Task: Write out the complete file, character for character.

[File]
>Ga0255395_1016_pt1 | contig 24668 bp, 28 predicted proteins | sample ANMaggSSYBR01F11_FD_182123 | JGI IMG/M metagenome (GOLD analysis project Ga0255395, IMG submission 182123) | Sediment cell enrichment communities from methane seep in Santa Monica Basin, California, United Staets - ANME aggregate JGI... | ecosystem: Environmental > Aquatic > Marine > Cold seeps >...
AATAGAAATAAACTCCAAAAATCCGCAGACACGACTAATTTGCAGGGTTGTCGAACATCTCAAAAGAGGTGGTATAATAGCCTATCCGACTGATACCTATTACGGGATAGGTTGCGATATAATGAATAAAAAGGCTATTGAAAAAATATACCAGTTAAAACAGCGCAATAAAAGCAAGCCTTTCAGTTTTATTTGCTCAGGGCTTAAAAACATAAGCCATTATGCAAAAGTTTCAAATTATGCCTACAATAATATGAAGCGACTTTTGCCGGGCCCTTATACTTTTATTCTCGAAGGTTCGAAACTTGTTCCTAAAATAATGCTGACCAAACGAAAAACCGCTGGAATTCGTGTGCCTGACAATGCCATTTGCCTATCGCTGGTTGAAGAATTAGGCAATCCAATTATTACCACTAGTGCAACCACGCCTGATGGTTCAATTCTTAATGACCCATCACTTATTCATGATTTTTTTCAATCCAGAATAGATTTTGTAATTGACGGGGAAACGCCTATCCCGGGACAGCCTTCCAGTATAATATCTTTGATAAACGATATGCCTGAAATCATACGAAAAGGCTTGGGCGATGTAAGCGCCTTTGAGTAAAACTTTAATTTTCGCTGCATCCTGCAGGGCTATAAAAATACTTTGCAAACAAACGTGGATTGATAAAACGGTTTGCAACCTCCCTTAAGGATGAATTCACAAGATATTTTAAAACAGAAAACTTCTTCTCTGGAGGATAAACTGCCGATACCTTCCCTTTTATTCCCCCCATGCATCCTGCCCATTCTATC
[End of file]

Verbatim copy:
>Ga0255395_1016_pt1 | contig 24668 bp, 28 predicted proteins | sample ANMaggSSYBR01F11_FD_182123 | JGI IMG/M metagenome (GOLD analysis project Ga0255395, IMG submission 182123) | Sediment cell enrichment communities from methane seep in Santa Monica Basin, California, United Staets - ANME aggregate JGI... | ecosystem: Environmental > Aquatic > Marine > Cold seeps >...
AATAGAAATAAACTCCAAAAATCCGCAGACACGACTAATTTGCAGGGTTGTCGAACATCTCAAAAGAGGTGGTATAATAGCCTATCCGACTGATACCTATTACGGGATAGGTTGCGATATAATGAATAAAAAGGCTATTGAAAAAATATACCAGTTAAAACAGCGCAATAAAAGCAAGCCTTTCAGTTTTATTTGCTCAGGGCTTAAAAACATAAGCCATTATGCAAAAGTTTCAAATTATGCCTACAATAATATGAAGCGACTTTTGCCGGGCCCTTATACTTTTATTCTCGAAGGTTCGAAACTTGTTCCTAAAATAATGCTGACCAAACGAAAAACCGCTGGAATTCGTGTGCCTGACAATGCCATTTGCCTATCGCTGGTTGAAGAATTAGGCAATCCAATTATTACCACTAGTGCAACCACGCCTGATGGTTCAATTCTTAATGACCCATCACTTATTCATGATTTTTTTCAATCCAGAATAGATTTTGTAATTGACGGGGAAACGCCTATCCCGGGACAGCCTTCCAGTATAATATCTTTGATAAACGATATGCCTGAAATCATACGAAAAGGCTTGGGCGATGTAAGCGCCTTTGAGTAAAACTTTAATTTTCGCTGCATCCTGCAGGGCTATAAAAATACTTTGCAAACAAACGTGGATTGATAAAACGGTTTGCAACCTCCCTTAAGGATGAATTCACAAGATATTTTAAAACAGAAAACTTCTTCTCTGGAGGATAAACTGCCGATACCTTCCCTTTTATTCCCCCCATGCATCCTGCCCATTCTATC